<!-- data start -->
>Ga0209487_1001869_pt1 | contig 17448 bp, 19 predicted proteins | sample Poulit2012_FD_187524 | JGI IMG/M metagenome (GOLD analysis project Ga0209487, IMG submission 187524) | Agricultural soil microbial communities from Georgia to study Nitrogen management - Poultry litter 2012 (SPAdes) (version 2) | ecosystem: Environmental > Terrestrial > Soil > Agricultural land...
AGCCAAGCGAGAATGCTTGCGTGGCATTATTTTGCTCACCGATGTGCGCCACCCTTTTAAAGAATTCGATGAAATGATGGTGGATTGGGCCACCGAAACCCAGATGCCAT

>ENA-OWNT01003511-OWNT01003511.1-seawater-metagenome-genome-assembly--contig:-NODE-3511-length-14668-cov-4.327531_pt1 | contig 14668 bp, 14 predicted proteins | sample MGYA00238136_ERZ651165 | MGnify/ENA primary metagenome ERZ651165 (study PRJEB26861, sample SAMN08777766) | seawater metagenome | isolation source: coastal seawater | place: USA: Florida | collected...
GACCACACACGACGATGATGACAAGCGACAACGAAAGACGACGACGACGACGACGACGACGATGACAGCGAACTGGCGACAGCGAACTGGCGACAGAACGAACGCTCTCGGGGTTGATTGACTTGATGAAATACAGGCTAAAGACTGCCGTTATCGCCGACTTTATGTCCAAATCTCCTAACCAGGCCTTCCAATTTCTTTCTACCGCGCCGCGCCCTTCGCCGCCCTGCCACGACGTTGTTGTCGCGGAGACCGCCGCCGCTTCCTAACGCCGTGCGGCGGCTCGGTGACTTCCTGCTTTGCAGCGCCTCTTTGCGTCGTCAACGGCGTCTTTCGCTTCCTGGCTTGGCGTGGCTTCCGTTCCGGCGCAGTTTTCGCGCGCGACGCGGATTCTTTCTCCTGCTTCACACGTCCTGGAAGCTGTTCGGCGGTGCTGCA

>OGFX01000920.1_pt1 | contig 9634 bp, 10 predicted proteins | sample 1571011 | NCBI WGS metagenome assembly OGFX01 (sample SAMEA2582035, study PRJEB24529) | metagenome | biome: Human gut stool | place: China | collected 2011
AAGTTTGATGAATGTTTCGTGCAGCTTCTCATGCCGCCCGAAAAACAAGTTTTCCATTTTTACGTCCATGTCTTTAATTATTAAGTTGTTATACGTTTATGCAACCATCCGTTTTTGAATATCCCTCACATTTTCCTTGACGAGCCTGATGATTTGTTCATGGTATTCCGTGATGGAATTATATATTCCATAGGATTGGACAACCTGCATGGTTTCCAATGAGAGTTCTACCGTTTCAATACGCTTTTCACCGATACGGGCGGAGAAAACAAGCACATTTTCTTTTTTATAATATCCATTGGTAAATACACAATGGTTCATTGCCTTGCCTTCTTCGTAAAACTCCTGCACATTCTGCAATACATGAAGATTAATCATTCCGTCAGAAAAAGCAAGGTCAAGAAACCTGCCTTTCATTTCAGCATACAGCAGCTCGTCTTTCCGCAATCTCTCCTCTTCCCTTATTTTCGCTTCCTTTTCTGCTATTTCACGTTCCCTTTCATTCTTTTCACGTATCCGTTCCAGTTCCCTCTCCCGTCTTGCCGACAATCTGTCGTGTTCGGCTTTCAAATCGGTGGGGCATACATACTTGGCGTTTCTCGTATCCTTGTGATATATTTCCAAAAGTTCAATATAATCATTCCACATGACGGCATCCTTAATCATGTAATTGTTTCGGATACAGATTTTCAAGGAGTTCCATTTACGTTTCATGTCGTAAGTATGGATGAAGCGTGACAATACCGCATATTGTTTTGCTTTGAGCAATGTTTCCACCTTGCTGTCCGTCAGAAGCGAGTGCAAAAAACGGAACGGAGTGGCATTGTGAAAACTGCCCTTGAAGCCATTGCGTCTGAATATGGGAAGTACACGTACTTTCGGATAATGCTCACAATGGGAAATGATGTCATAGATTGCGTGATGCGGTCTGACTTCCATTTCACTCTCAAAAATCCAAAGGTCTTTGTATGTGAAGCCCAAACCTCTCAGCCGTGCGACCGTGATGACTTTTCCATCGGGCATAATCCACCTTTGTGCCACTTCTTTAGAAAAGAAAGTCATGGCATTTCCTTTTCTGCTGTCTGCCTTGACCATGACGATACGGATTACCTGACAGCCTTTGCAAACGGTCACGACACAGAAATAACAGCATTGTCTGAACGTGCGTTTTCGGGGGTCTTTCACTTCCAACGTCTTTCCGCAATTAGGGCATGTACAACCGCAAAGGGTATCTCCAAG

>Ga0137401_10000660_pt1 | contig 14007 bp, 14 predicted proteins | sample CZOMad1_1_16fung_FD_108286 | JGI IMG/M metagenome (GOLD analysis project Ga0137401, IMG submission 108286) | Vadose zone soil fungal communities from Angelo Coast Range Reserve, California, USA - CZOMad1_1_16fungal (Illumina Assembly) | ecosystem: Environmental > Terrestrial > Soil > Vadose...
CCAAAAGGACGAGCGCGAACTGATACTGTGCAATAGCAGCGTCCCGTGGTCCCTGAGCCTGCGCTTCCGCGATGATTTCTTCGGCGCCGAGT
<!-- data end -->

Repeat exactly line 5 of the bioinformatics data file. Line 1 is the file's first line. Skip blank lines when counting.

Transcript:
>OGFX01000920.1_pt1 | contig 9634 bp, 10 predicted proteins | sample 1571011 | NCBI WGS metagenome assembly OGFX01 (sample SAMEA2582035, study PRJEB24529) | metagenome | biome: Human gut stool | place: China | collected 2011